I mention all of the above because as I said Supertramp were the first "grown-up" band I listened to as a child, and as a result they opened the door for me to a lot of the progressive bands I eventually started listening to. Once I had gotten over that "weird hippy stuff" barrier there was no stopping me. That is one of the reasons I am posting this review of what is essentially a pop concert on this site, but also because I think a lot of Supertramp's earlier material, while not strictly progressive in the Yes/ Floyd/Genesis sense, could still be adventurous, epic and often dealt with unconventional subject matters; check out Asylum from Crime...very dark and disturbing. Secondly, a lot of their songs contain very some very interesting, lengthy instrumental workouts, such as on Fools Overture, School, Rudy, Crime Of The Century and Goodbye Stranger.
So...when I saw Roger was playing in London, I knew it was a rare event and decided I could not pass up the opportunity.
History lesson over, now for the review...
It had, unbelievably, been 22 years since Roger had played a major gig in the UK. A very large, and very appreciative crowd greeted Roger at Shepherds Bush Empire tonight; in fact it was very much a hero's welcome. And he was genuinely taken aback at the reception and was in great form, especially during his witty between-song banter. The stage was almost bare save for a few plants, a grand piano, a single keyboard (with some pre-programmed bass/keyboard parts to fill out the sound), one single acoustic guitar and a very talented sax/woodwind player by the name of Aaron Macdonald to accompany him. I was a little apprehensive as to how the songs sound with such a stripped-down treatment - how would my beloved old Supertramp faves come across unplugged?
No worries. I could not get over how absolutely huge and full the sound was considering the minimal instrumentation - Rogers voice just brings a lump to your throat as soon as he starts to sing. The opener was Give A Little Bit, and it soon became clear that this was going to be very much a sing along evening, with just so many old faves - Logical Song, Dreamer, If Everyone Was Listening, Two Of Us, Sister Moonshine, Take The Long Way Home...and a couple of real unexpected delights - namely Hide In Your Shell (probably my all time fave), and School, with Aaron Macdonald handling keyboard duties and Roger on acoustic and the crowd being encouraged to provide the various backing noises and other instrumentation - which of course we all did with suitable enthusiasm.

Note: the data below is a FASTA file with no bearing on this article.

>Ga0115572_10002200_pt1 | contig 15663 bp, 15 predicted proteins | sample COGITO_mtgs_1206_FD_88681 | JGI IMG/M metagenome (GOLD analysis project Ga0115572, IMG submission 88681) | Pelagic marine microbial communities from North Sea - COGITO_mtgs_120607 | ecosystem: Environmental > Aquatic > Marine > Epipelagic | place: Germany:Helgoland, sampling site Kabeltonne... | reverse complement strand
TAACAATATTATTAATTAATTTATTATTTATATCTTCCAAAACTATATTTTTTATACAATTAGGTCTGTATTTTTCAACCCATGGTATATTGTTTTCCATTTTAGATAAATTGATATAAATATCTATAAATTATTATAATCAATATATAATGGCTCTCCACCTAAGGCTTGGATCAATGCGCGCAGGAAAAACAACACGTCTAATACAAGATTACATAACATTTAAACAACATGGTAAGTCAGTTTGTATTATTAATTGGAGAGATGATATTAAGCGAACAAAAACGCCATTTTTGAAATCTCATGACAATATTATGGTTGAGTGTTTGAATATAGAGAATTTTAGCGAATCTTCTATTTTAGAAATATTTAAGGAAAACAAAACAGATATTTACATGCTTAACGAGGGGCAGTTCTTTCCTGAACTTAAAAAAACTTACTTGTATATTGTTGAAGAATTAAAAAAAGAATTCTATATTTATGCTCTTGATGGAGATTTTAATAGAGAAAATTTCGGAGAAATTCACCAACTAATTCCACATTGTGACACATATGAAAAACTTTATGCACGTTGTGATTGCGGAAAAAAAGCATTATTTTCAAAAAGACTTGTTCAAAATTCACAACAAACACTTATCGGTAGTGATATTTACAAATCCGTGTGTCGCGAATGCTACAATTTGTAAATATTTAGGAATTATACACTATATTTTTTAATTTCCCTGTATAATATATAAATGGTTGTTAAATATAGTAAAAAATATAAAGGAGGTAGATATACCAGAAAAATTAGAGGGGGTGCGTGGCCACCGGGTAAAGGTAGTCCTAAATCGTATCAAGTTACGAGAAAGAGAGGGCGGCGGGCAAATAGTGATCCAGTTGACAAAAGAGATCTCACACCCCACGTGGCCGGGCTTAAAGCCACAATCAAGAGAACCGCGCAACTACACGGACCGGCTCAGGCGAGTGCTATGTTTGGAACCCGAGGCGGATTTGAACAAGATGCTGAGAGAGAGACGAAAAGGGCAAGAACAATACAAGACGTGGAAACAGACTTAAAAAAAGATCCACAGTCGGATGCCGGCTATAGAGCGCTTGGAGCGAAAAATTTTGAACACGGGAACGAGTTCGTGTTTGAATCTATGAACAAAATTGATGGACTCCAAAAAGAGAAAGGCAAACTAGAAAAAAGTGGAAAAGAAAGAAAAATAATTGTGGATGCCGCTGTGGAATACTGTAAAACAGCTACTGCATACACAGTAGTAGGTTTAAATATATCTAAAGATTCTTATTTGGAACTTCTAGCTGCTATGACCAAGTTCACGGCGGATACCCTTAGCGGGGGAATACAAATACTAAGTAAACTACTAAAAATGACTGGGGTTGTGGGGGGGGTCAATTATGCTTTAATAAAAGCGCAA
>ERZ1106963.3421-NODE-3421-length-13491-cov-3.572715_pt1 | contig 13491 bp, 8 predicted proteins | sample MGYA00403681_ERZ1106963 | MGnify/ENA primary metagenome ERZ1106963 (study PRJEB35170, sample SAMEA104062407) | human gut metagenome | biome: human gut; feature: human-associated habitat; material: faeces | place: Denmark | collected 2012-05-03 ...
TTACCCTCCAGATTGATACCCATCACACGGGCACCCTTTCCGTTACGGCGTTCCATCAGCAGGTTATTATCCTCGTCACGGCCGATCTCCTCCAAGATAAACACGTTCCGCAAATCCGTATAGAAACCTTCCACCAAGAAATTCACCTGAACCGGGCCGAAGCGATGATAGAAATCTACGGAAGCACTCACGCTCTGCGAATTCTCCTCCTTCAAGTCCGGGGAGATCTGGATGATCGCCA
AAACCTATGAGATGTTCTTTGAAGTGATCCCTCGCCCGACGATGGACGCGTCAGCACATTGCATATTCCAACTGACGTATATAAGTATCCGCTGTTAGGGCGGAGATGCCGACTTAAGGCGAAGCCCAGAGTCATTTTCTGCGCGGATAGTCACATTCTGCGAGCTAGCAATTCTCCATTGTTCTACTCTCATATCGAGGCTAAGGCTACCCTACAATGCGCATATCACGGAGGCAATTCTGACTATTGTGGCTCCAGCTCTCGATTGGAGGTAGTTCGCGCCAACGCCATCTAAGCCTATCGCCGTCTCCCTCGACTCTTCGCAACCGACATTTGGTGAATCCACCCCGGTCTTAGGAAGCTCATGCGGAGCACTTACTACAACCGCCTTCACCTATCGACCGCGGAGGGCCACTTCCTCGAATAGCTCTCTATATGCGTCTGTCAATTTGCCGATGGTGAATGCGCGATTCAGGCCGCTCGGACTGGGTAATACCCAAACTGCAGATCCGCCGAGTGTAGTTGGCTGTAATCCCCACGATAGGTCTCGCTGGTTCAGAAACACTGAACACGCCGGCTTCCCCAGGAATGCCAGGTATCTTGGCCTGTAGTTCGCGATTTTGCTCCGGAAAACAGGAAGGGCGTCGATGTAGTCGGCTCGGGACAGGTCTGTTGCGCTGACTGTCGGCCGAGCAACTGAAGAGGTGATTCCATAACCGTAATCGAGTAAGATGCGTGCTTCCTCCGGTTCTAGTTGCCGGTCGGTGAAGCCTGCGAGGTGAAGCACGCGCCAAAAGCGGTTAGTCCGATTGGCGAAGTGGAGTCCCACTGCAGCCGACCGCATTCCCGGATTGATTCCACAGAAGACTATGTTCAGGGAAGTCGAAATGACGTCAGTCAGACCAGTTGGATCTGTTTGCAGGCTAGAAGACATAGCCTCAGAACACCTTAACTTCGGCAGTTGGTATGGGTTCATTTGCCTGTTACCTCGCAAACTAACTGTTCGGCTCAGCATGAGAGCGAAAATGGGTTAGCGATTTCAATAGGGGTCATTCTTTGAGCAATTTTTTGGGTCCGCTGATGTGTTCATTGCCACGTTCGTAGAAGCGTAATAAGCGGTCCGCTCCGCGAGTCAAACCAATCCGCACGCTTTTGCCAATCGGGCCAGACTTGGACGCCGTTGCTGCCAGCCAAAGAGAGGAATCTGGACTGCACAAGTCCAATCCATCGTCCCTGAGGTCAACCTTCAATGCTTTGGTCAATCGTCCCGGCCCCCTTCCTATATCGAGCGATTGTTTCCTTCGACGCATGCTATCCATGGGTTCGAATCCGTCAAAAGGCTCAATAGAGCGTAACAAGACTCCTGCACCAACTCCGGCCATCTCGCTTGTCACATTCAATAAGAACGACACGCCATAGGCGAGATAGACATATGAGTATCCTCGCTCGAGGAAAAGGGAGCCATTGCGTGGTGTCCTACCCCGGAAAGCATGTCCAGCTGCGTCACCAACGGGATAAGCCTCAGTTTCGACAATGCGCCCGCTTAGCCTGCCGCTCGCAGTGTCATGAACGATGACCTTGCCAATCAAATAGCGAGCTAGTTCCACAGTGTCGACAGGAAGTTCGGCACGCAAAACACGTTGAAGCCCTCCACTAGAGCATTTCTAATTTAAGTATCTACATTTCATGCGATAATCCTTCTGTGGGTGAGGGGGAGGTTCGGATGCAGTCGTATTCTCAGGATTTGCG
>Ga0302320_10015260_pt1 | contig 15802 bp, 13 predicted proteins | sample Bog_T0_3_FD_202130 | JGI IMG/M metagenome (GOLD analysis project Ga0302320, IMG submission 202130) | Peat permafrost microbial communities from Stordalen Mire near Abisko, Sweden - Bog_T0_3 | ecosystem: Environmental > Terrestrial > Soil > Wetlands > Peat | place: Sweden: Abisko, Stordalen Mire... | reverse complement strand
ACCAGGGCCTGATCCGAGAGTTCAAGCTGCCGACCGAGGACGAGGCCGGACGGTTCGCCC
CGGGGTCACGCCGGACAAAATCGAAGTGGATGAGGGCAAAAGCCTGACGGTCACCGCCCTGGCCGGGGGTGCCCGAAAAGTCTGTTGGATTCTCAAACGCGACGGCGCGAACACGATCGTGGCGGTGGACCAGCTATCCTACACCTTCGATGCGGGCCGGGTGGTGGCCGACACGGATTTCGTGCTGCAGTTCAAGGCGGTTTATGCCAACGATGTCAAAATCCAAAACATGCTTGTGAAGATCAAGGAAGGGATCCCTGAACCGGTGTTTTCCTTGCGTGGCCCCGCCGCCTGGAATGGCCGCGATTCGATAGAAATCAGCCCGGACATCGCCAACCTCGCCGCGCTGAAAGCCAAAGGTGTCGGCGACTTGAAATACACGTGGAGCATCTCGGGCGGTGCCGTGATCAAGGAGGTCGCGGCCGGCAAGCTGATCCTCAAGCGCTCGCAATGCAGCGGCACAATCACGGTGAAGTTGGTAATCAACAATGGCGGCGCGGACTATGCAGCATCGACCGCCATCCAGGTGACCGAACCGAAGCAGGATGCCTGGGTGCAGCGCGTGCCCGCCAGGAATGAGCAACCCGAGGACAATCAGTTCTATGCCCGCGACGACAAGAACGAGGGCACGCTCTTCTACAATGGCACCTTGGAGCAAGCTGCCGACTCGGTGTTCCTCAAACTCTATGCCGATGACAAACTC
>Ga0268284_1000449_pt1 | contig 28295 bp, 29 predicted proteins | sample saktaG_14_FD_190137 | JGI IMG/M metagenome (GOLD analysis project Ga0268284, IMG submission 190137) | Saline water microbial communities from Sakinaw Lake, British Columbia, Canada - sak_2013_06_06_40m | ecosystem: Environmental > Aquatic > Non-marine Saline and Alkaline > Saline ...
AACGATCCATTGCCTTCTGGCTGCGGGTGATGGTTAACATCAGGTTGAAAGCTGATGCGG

One of the most enjoyable aspects of the concert was that it seemed every time my friend and I said something like "Wouldn't it be great if he played...?", and sure enough he pretty much played everything we wanted to hear - the man must be psychic! One of those highlights was his rendition of what for me is simply one of the best and most uplifting pop songs ever written - the sublime, uplifting It's Raining Again.
It was around this time that I noticed a lot of the crowd looking up to the left of the upstairs balcony, and realised that they were looking at a certain Mr John Helliwell. There were calls from the crowd for him to come down an accompany Roger on one of the songs, but John graciously declined - perhaps on the basis that as far as he was concerned, the man on stage accompanying Roger was already doing a more than capable job.
There were a few solo pieces too, Lovers In The Wind and Open The Door plus the occasional new song, including the epic and wonderfully named Keep The Pigeons Warm. Even though I was not as familiar with Rogers solo work as I would have liked, they still sounded superb. After two encores (the aforementioned School and Two Of Us), what better way to end the evening with the concert opener Give A Little Bit. No complaints about repetition whatsoever from the assembled crowd, and greeted with just as much rapture as when it was played at the beginning of the set.
I can tell you we all had sore throats by the end of the evening, but it was well worth it.
There was also a slight feeling of déjà vu tonight - a month or so before Jon Anderson had played a solo set at the same venue, and there are some similarities; two singers playing solo versions of band songs with minimal instrumentation, both singers have similar vocal ranges, are of similar age and have pretty much the same outlook on life. Roger probably has the edge on Jon in the musical ability stakes, but looking back on both concerts I would simply have to put it like this - I liked Jon Anderson, but I loved Roger Hodgson.
Hands down, so far this year it was just the best and most enjoyable concert I have yet been to.
Give A Little Bit
Take The Long Way Home
Lovers In The Wind
Hide In Your Shell
Keep The Pigeons Warm
Easy Does It
Sister Moonshine (abridged)
Breakfast In America
Open The Door
Only Because Of You (inc. Fools Overture excerpt)
New song (?)
Even In The Quietest Moments
Don't leave Me Now
If Everybody Was Listening
It's Raining Again
Two Of Us
Give A Little Bit